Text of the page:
Terrified for her dog, Sarah rushed the pup to her local vet, who said the puppy was ‘malnourished, underweight’ and just two-and-a-half months old. Sushi spent the next two days at the clinic on a drip before she recovered enough to make it back home.
After the dog returned from the local vet hospital, Sarah and her boyfriend were instructed to feed the puppy every four hours.
‘Can you imagine the stress of us bring this puppy home trying to keep it alive,’ she said in her video.
The nail artist became increasing upset and distressed about the dog, knowing that she likely wouldn’t recover.
She explained: ‘I felt so helpless like, “What can I do more to help you?” She gave up, she just knew she didn’t want to be there.
Sarah admitted that the situation got the best of her and that she grew increasingly ‘frustrated’ with the dog and herself, but said: ‘It’s not this dog’s fault that she is suffering so much.’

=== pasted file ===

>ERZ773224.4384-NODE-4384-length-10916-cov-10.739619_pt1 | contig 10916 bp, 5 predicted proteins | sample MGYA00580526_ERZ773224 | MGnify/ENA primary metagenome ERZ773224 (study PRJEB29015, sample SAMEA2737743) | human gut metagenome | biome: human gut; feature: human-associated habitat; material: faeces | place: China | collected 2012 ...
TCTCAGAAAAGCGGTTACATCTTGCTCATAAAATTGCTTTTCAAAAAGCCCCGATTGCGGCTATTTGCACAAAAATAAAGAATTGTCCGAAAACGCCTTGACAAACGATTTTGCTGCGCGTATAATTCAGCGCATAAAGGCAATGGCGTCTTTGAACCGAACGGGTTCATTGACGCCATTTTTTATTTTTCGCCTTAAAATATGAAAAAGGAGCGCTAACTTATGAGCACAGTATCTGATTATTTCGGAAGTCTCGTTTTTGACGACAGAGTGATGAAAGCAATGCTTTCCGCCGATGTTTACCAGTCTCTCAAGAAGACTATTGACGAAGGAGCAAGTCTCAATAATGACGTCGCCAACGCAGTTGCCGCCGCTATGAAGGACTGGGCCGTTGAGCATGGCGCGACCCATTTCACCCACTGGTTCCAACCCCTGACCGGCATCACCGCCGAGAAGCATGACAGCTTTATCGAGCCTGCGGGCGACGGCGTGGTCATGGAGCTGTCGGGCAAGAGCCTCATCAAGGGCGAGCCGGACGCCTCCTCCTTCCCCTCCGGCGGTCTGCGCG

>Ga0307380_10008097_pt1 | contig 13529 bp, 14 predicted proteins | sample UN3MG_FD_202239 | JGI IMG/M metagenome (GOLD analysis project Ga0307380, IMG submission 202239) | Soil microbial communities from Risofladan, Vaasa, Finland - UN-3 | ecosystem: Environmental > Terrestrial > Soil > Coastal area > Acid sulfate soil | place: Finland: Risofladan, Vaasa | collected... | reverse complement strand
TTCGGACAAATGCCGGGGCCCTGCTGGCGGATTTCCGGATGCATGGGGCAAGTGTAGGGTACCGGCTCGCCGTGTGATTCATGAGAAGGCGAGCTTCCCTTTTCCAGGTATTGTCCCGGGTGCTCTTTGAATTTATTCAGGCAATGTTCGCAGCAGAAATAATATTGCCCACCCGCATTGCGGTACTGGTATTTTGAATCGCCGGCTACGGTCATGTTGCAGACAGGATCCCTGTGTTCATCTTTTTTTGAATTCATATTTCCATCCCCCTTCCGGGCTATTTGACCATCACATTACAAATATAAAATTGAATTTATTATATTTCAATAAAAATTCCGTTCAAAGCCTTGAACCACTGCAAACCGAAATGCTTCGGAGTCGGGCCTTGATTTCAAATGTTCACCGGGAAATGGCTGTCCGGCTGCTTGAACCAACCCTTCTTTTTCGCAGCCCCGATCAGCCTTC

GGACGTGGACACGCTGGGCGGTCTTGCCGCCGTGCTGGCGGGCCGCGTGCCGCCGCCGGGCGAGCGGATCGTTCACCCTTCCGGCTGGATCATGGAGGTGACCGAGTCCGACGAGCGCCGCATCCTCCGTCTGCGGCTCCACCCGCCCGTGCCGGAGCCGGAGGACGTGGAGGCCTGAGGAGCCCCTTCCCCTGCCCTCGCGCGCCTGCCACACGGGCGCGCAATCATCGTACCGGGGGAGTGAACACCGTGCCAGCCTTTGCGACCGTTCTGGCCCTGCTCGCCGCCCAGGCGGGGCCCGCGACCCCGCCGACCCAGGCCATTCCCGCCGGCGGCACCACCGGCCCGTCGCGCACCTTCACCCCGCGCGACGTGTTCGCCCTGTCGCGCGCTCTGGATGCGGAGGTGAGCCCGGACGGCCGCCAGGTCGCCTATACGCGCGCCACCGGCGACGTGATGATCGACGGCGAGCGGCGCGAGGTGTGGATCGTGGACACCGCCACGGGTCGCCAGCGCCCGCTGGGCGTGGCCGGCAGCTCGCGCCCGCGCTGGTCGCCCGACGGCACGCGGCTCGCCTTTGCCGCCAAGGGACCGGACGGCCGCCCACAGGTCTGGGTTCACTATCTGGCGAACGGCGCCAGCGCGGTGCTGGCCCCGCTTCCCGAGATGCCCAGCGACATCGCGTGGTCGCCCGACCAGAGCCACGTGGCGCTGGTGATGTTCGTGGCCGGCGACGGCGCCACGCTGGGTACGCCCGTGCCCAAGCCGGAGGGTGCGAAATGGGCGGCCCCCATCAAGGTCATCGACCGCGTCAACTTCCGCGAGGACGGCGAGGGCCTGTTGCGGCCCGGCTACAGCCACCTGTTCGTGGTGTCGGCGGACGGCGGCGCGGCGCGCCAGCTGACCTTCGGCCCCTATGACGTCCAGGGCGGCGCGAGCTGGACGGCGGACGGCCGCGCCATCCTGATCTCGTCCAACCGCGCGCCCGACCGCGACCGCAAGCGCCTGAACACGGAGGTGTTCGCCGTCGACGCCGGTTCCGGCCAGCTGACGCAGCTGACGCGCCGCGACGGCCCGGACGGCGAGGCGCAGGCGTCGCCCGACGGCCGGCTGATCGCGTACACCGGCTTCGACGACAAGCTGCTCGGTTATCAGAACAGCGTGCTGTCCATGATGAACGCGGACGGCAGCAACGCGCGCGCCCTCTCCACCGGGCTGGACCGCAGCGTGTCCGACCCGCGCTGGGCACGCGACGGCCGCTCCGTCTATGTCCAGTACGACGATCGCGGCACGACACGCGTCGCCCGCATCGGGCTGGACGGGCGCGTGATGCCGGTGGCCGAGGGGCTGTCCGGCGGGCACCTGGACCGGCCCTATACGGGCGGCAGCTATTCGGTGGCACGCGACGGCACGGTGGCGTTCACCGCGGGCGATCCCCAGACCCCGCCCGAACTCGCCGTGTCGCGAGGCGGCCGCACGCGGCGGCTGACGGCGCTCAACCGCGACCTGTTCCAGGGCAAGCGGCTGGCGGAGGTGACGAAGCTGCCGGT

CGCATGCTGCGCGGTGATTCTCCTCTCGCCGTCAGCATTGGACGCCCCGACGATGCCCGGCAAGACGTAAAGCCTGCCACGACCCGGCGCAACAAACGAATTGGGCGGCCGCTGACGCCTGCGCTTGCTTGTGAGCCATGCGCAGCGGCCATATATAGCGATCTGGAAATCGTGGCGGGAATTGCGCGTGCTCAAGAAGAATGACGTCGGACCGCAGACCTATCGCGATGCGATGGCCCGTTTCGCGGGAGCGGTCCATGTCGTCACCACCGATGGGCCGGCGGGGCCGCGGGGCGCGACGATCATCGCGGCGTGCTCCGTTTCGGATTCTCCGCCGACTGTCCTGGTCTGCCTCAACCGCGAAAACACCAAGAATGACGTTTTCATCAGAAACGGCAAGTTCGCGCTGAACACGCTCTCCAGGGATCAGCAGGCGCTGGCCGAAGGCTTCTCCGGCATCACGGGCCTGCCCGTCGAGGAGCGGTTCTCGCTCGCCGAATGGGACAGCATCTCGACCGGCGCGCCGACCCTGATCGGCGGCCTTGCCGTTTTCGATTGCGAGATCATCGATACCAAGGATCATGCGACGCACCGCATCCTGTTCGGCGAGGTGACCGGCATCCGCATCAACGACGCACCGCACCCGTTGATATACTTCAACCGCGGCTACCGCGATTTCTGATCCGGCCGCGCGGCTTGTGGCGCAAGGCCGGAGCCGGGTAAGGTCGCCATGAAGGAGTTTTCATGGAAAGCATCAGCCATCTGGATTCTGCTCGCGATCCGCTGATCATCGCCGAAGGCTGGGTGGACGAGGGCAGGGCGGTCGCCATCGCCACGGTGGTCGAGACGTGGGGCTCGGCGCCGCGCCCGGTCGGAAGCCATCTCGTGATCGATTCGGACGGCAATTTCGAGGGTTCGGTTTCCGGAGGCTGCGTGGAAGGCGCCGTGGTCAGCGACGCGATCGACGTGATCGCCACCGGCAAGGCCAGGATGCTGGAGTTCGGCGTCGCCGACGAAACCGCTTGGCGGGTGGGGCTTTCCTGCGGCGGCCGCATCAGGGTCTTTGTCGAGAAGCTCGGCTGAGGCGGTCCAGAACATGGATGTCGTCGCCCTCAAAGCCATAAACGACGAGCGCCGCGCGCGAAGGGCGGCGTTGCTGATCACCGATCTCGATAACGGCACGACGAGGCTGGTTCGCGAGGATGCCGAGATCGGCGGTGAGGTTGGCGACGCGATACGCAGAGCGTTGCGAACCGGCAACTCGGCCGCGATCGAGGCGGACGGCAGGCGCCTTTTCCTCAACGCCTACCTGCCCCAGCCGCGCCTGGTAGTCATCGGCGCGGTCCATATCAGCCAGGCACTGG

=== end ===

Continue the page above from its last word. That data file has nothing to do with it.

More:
She explained in the video that she did not want to be around the dog because she ‘subconsciously knew’ the poor pup would not make it. The dog later died.
Sarah is now determined to raise awareness of puppy farms and wants to warn others not to buy from imported breeders
Sarah shared screenshots of her confronting the seller over the treatment of Sushi. The seller mocked Sarah when she asked questions about the dog’s care in transit before offering a replacement puppy at a discounted price.
Breaking down on the video, Sarah added: ‘I can’t help but feel guilt and people who love dog are probably watching this like “are you for real, how could you be so stupid, why would you buy a puppy without doing your research?” I feel so stupid.’
Lucy’s Law, which came into effect in April this year, prohibits the third sale party of puppies in England and requires licensed breeders to show puppies interacting with the mother in their place of birth. However it is still legal to import puppies into the UK to be sold.